The Lynch School of Education and Human Development at Boston College, a Catholic and Jesuit university, endeavors to improve the human condition through education and applied psychology.
We pursue this goal through excellence and ethics in teaching, research, and service.
We prepare undergraduate and graduate students to serve diverse populations in a variety of professional roles—as teachers, administrators, human service providers, psychologists, and researchers.
Through research, we seek to advance knowledge in our respective fields to inform policy and improve practice. As teachers, scholars, and learners, we engage in collaborative school and community improvement efforts locally, nationally, and internationally.
What unites our diverse work is the underlying aspiration to enhance the human condition, to expand the human imagination, and to make the world more just.
The Lynch School of Education and Human Development, Boston College's first coeducational school on the Chestnut Hill campus, opened its doors on Sept. 22, 1952 to 176 freshmen. Founding Dean Charles F. Donovan, S.J., sought to establish "a good and flourishing school of education" that would "exercise a beneficial influence on education and educational policies in this part of the country."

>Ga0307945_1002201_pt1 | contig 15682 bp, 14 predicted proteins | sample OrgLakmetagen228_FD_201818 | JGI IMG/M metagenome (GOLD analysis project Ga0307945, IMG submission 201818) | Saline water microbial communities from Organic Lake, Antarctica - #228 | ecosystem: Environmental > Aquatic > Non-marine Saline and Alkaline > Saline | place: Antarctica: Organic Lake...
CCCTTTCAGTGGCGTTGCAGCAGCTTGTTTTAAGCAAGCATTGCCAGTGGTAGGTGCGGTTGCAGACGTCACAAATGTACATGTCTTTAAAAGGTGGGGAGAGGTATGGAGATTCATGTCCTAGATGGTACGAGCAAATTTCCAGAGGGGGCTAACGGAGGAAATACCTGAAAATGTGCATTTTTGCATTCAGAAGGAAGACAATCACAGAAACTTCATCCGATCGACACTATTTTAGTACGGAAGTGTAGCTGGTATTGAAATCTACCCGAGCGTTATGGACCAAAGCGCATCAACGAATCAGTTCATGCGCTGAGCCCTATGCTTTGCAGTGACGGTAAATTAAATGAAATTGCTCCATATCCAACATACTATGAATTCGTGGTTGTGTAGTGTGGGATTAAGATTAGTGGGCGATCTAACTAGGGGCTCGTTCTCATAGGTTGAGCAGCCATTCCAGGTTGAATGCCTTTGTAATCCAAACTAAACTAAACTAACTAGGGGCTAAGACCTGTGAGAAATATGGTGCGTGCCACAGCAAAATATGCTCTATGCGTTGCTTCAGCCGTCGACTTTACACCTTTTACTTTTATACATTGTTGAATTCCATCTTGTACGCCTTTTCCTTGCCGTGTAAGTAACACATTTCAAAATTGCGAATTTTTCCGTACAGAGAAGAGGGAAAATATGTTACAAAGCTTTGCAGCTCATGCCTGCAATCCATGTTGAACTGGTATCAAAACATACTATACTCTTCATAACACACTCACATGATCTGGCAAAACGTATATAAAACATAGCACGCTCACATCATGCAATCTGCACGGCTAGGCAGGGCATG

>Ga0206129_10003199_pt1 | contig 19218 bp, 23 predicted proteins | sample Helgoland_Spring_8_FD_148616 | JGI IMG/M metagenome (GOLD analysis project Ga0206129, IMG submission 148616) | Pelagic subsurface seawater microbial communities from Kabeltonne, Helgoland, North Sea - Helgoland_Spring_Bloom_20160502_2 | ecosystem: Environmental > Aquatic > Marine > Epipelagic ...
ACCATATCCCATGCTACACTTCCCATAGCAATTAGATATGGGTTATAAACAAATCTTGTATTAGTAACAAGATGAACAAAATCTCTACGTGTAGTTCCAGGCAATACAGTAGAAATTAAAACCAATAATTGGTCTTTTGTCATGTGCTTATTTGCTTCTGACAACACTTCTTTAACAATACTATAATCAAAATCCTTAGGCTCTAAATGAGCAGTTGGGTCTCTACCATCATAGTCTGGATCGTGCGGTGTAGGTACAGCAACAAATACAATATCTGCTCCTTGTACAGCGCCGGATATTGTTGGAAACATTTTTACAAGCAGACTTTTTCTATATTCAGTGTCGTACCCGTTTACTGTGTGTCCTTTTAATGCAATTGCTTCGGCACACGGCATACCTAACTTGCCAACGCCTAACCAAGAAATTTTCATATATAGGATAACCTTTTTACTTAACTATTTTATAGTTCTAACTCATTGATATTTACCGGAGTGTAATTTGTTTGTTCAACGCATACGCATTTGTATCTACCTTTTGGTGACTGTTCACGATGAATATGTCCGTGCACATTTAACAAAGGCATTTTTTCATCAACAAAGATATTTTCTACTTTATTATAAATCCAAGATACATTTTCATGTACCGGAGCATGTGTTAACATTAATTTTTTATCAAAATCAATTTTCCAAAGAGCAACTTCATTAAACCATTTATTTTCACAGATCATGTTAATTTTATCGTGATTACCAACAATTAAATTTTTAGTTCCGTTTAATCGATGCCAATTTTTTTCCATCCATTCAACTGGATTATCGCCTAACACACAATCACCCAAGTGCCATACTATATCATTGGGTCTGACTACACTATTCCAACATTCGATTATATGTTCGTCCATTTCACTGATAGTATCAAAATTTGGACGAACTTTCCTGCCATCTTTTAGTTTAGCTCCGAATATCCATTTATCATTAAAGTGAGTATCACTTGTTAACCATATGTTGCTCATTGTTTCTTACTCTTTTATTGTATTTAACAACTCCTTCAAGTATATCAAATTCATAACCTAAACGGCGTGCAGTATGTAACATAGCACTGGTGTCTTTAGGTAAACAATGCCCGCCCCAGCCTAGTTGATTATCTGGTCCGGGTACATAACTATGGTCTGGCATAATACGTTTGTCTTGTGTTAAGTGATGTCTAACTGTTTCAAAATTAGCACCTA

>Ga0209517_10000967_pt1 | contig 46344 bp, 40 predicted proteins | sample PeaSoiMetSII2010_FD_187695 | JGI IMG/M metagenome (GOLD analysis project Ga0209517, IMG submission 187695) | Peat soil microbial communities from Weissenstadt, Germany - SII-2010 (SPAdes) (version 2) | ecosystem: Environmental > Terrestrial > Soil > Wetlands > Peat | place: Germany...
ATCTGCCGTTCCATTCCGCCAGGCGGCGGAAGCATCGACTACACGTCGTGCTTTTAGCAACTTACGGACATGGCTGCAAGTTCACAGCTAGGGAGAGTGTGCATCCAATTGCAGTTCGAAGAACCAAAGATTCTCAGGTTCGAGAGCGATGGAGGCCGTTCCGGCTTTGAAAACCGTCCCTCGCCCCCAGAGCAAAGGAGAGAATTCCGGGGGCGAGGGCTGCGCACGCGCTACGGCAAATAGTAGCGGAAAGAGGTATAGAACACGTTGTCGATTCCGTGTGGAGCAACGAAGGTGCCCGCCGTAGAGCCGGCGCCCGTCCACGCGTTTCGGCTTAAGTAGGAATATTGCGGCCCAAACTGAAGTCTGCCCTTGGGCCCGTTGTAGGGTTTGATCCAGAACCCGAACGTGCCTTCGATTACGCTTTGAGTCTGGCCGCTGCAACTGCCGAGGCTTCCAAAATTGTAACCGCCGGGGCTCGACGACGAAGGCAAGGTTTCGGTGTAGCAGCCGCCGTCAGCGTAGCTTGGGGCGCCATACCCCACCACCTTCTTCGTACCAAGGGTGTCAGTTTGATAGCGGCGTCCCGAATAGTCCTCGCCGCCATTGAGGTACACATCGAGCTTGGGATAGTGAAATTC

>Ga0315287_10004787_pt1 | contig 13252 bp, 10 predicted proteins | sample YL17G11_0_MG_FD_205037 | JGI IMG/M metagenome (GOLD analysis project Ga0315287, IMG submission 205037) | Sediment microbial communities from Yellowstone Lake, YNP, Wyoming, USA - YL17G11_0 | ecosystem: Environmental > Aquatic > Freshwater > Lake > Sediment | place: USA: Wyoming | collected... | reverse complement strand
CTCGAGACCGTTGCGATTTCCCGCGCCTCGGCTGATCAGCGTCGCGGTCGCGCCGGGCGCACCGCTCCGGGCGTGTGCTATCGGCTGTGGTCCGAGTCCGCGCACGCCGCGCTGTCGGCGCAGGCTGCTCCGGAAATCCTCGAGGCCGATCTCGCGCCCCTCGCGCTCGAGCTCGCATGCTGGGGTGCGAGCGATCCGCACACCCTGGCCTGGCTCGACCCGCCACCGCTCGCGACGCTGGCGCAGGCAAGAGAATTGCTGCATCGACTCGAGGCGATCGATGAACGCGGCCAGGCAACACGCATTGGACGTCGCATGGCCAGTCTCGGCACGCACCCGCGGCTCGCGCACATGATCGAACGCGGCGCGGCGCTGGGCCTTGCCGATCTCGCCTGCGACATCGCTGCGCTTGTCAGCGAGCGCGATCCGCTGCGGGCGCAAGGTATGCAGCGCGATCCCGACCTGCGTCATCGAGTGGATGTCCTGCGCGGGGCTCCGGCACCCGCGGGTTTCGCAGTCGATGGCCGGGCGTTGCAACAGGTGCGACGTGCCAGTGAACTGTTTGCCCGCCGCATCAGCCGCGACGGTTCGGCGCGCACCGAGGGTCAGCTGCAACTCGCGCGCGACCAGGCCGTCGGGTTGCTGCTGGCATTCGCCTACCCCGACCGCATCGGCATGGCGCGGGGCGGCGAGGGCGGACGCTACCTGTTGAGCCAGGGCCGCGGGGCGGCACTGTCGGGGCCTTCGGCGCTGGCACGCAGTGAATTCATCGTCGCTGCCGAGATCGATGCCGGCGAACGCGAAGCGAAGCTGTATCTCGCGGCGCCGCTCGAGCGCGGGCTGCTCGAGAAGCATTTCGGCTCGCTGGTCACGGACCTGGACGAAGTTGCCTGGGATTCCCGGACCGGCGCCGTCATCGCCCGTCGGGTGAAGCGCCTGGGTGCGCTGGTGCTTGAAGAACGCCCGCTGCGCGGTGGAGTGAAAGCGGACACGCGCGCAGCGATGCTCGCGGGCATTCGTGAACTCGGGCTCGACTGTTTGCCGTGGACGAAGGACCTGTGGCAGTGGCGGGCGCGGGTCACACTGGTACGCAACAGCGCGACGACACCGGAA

Prior to the opening of Campion Hall in 1955, the School of Education was located in Gasson Hall. Fr. Donovan was assisted by Marie M. Gearan, an experienced administrator who served as dean of women.
The Boston College School of Education reached a new level in 1999, when philanthropists Carolyn and Peter Lynch contributed more than $10 million to the University. In recognition of that gift, then the largest individual gift ever made to the University, the School of Education was formally named in their honor in November 2000.
The Lynch School of Education and Human Development has experienced more than 65 years of sustained growth in stature and impact on education and educational policy. It looks forward to continuing to fulfill its mission to enhance the human condition, expand the human imagination, and make the world more just.